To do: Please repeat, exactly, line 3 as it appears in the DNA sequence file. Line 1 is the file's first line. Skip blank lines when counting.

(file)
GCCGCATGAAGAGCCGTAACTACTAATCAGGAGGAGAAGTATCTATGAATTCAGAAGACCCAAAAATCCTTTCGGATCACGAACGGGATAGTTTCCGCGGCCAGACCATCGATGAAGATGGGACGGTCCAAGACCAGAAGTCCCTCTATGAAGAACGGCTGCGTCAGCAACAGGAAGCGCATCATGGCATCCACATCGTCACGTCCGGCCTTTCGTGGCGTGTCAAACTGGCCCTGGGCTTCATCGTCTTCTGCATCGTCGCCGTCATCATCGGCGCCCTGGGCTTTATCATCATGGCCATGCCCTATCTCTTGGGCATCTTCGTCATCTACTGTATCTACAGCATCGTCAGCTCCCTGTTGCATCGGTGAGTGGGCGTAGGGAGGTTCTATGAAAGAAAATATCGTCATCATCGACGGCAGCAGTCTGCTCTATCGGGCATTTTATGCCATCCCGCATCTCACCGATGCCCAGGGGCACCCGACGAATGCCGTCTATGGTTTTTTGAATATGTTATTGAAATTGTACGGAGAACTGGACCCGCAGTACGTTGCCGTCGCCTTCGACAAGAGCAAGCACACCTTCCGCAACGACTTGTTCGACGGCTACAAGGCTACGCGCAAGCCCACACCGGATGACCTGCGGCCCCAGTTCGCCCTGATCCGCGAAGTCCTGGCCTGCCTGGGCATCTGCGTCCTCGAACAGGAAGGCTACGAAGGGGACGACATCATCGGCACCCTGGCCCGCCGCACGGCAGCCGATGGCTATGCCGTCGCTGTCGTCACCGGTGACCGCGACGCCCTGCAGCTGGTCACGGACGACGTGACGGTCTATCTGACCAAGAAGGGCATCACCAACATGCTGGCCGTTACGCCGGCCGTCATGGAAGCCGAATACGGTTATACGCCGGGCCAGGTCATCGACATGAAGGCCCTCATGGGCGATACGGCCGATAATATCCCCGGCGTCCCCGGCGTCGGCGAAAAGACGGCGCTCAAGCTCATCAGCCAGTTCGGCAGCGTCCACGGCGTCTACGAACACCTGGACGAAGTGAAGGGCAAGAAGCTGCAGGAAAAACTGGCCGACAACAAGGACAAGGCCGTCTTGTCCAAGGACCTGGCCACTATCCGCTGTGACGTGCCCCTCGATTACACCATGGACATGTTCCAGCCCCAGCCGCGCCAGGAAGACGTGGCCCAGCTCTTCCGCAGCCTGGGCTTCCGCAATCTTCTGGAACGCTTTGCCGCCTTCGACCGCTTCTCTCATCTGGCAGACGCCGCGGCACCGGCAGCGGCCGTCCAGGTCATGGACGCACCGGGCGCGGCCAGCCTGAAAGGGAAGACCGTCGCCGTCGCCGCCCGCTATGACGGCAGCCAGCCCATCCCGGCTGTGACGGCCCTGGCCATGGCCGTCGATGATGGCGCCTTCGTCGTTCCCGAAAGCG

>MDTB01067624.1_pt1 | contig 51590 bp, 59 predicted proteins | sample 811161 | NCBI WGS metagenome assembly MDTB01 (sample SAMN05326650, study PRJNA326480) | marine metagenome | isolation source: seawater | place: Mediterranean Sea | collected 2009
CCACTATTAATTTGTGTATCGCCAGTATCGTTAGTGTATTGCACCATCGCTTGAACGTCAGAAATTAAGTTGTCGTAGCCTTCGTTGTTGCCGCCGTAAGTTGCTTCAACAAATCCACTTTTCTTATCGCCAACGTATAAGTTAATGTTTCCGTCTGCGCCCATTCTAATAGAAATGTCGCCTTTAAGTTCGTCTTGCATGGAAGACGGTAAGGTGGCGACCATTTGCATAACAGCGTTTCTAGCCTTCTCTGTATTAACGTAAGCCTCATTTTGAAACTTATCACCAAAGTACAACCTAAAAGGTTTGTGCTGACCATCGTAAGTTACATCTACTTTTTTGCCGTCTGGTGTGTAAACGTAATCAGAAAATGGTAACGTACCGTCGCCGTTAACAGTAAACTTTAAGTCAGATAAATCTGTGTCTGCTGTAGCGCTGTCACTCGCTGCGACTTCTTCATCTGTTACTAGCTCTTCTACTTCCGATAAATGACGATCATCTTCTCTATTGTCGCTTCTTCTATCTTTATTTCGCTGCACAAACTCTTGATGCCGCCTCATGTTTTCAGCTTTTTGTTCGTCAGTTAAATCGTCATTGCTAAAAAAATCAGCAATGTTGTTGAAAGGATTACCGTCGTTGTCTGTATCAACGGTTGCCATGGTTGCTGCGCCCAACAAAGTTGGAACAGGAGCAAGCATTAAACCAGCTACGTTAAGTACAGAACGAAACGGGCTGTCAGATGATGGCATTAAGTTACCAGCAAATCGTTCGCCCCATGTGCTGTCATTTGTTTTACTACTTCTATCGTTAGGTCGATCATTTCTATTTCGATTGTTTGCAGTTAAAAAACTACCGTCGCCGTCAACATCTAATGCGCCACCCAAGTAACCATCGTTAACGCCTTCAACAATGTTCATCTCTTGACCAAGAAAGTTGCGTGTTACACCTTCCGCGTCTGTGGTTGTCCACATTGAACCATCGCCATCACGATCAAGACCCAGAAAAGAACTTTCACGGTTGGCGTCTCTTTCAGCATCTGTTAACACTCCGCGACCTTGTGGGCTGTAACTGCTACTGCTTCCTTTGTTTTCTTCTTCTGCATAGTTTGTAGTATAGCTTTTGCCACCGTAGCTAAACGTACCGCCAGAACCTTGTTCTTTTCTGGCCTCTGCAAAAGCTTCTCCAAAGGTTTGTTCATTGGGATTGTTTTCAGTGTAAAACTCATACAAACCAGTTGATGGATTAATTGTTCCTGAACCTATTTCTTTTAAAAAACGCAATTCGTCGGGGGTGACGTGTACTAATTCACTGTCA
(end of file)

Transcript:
CCACTATTAATTTGTGTATCGCCAGTATCGTTAGTGTATTGCACCATCGCTTGAACGTCAGAAATTAAGTTGTCGTAGCCTTCGTTGTTGCCGCCGTAAGTTGCTTCAACAAATCCACTTTTCTTATCGCCAACGTATAAGTTAATGTTTCCGTCTGCGCCCATTCTAATAGAAATGTCGCCTTTAAGTTCGTCTTGCATGGAAGACGGTAAGGTGGCGACCATTTGCATAACAGCGTTTCTAGCCTTCTCTGTATTAACGTAAGCCTCATTTTGAAACTTATCACCAAAGTACAACCTAAAAGGTTTGTGCTGACCATCGTAAGTTACATCTACTTTTTTGCCGTCTGGTGTGTAAACGTAATCAGAAAATGGTAACGTACCGTCGCCGTTAACAGTAAACTTTAAGTCAGATAAATCTGTGTCTGCTGTAGCGCTGTCACTCGCTGCGACTTCTTCATCTGTTACTAGCTCTTCTACTTCCGATAAATGACGATCATCTTCTCTATTGTCGCTTCTTCTATCTTTATTTCGCTGCACAAACTCTTGATGCCGCCTCATGTTTTCAGCTTTTTGTTCGTCAGTTAAATCGTCATTGCTAAAAAAATCAGCAATGTTGTTGAAAGGATTACCGTCGTTGTCTGTATCAACGGTTGCCATGGTTGCTGCGCCCAACAAAGTTGGAACAGGAGCAAGCATTAAACCAGCTACGTTAAGTACAGAACGAAACGGGCTGTCAGATGATGGCATTAAGTTACCAGCAAATCGTTCGCCCCATGTGCTGTCATTTGTTTTACTACTTCTATCGTTAGGTCGATCATTTCTATTTCGATTGTTTGCAGTTAAAAAACTACCGTCGCCGTCAACATCTAATGCGCCACCCAAGTAACCATCGTTAACGCCTTCAACAATGTTCATCTCTTGACCAAGAAAGTTGCGTGTTACACCTTCCGCGTCTGTGGTTGTCCACATTGAACCATCGCCATCACGATCAAGACCCAGAAAAGAACTTTCACGGTTGGCGTCTCTTTCAGCATCTGTTAACACTCCGCGACCTTGTGGGCTGTAACTGCTACTGCTTCCTTTGTTTTCTTCTTCTGCATAGTTTGTAGTATAGCTTTTGCCACCGTAGCTAAACGTACCGCCAGAACCTTGTTCTTTTCTGGCCTCTGCAAAAGCTTCTCCAAAGGTTTGTTCATTGGGATTGTTTTCAGTGTAAAACTCATACAAACCAGTTGATGGATTAATTGTTCCTGAACCTATTTCTTTTAAAAAACGCAATTCGTCGGGGGTGACGTGTACTAATTCACTGTCA